USA: Dominion Files for Cove Point LNG Export Permit

Dominion has filed with the Department of Energy for permission to use its Dominion Cove Point facility on the Chesapeake Bay in Lusby, Md., to export liquefied natural gas (LNG) to any country with which the U.S. does not prohibit trade.  

In its application, Dominion said exports would be in the public’s interest because studies show they could provide an enormous economic stimulus, provide energy price stability, promote the continued development of domestic natural gas and natural gas liquids, create thousands of new jobs in the oil and gas industry, increase tax revenues and improve the balance of trade.

Thomas F. Farrell II, chairman, president and chief executive officer of Dominion, said: “Dominion Cove Point has connections to several interstate pipelines and is well-positioned to provide export customers access to abundant and diverse domestic gas supply. The facility is particularly well-situated to export gas production from the prolific Marcellus Shale and promising Utica Shale formations. It is in our nation’s best interests to develop our natural resources responsibly and reliably. In the process, we will be able to improve the nation’s balance of trade.”

Specifically, economic studies filed with the application show benefits from exports and upstream gas production over the 25-year proposed term could include:

  • A reduction of the U.S. trade imbalance by at least $2.8 billion annually, and possibly as much as $7.1 billion;
  • A total of $22 billion in added government royalty and other revenues to federal, state, and local governments over the 23-year post-construction operating period (2018-2040), an average of $962 million annually. In addition, there would be $9.8 billion in landowner royalty income over the 25-year operating period;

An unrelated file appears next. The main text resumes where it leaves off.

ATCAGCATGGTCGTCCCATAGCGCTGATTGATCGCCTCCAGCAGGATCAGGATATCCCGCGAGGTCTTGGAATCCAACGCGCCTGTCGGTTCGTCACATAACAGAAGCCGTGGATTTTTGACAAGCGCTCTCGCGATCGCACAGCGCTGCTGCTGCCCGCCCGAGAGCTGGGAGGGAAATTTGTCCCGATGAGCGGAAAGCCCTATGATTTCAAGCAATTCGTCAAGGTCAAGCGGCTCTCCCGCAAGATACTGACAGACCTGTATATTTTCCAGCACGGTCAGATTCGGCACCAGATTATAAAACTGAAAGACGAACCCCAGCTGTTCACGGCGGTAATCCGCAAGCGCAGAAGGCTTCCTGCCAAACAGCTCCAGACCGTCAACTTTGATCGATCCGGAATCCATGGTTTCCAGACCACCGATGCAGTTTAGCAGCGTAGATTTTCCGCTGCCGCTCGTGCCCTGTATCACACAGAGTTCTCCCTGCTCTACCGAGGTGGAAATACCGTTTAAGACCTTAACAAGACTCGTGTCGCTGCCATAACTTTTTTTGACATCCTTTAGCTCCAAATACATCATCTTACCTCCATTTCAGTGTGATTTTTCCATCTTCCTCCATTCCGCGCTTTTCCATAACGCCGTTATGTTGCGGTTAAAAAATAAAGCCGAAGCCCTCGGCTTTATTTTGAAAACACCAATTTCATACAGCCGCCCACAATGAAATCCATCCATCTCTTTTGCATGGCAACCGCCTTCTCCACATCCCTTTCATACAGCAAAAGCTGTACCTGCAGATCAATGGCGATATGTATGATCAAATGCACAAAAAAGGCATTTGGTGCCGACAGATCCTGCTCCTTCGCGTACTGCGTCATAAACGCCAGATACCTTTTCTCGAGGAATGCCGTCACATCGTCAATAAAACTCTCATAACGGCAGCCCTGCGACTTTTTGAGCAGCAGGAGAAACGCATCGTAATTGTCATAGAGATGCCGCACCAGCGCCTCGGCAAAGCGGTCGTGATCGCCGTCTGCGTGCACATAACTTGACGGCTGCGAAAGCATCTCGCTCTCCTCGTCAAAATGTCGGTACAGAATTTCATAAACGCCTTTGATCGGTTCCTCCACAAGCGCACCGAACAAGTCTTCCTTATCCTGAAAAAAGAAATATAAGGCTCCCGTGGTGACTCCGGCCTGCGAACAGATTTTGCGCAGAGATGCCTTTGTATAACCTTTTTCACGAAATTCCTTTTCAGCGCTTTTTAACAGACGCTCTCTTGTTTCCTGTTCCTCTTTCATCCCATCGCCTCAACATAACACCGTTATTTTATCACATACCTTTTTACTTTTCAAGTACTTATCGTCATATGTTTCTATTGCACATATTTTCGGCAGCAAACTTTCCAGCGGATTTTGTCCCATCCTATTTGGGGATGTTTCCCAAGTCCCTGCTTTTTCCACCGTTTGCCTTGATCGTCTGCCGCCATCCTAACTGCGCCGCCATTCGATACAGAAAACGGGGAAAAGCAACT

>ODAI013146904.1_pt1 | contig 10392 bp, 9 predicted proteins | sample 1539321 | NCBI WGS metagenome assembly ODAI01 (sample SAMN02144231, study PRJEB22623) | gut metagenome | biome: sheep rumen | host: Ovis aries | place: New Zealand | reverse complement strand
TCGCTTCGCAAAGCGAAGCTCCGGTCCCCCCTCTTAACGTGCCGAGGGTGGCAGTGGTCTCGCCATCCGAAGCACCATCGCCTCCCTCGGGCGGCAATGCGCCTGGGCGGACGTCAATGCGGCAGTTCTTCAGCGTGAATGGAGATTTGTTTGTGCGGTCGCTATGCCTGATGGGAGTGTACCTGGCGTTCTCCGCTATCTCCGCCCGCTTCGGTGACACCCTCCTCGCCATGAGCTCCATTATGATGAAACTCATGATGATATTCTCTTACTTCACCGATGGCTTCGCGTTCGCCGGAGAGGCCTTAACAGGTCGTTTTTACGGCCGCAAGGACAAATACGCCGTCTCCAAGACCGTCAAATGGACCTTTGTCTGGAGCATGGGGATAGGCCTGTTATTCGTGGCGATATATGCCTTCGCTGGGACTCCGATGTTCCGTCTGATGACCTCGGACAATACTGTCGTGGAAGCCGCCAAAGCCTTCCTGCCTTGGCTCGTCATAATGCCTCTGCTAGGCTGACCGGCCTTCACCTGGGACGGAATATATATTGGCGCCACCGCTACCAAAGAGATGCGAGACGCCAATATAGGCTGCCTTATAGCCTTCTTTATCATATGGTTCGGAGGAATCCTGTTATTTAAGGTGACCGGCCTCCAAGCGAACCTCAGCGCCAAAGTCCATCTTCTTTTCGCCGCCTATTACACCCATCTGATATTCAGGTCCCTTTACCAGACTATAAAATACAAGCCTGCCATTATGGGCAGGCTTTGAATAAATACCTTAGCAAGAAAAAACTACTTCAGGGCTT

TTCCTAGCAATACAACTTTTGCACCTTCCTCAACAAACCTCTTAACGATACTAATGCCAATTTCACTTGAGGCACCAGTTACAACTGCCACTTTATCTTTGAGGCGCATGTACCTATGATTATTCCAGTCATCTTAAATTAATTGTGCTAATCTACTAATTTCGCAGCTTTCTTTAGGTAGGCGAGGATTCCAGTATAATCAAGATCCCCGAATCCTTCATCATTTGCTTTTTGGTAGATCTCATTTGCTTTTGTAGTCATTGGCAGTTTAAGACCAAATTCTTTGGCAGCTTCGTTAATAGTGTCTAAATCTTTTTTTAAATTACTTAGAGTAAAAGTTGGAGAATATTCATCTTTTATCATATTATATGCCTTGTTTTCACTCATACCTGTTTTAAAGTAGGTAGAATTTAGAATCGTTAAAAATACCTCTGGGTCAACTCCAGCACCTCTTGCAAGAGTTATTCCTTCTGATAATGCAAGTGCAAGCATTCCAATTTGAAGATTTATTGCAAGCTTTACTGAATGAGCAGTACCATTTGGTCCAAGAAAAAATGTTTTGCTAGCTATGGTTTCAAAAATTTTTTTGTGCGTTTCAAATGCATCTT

• Up to a $40 million annual increase in local property tax revenues in Calvert County Maryland; and
  • About 14,600 permanent jobs during the 23-year post-construction operating period (2018-2040), which are associated with facility operations and upstream natural gas production.

 

The studies filed with the application include an economic study of construction and operations completed by ICF International of Fairfax, Va., and market and supply studies completed by Navigant Consulting, Inc. of Rancho Cordova, Calif.

This filing is the second phase of a two-phase export authorization request.  The first phase, requesting authorization to export LNG to countries that have a Free Trade Agreement (FTA) with the U.S., was filed Sept. 1.  The current list of FTA countries is very limited and none of the countries import significant volumes of LNG.

This application asks for permission to export up to 1 billion cubic feet per day, or 7.82 million metric tons per year, over a 25-year term to any country with which the U.S. does not prohibit trade.  In order to export natural gas, Dominion would have to add liquefaction facilities to the existing Dominion Cove Point LNG import terminal.  Construction of the new facilities could potentially begin in 2014 with an in-service date at the end of 2016.

Dominion is proposing to operate Dominion Cove Point as a bi-directional facility. It would continue to be able to import LNG and vaporize it as natural gas. In the future, it would be able to liquefy natural gas and export it as LNG. With both import and export capability, the terminal would be positioned to provide services to its customers in any market environment.

Dominion plans to provide this new service to liquefy the natural gas for its customers. Dominion would not actually own or directly export the LNG.  Customers would be responsible for supplying the natural gas to the terminal and then shipping and selling the LNG to foreign entities.

Dominion will design and operate this proposed facility to minimize environment impacts.  In preparation for this filing, Dominion has discussed the benefits of this project with many federal, state and local officials.  In addition to Department of Energy approval, Dominion would need environmental and regulatory approvals from the Federal Energy Regulatory Commission as well as other federal, state and local governmental authorities.

While this project offers substantial potential benefits, Dominion has not made the final decision on pursuing the project and does not plan to do so until the necessary regulatory approvals, customer commitments and approval by Dominion’s Board of Directors are received.

Source: Dominion, October 4, 2011

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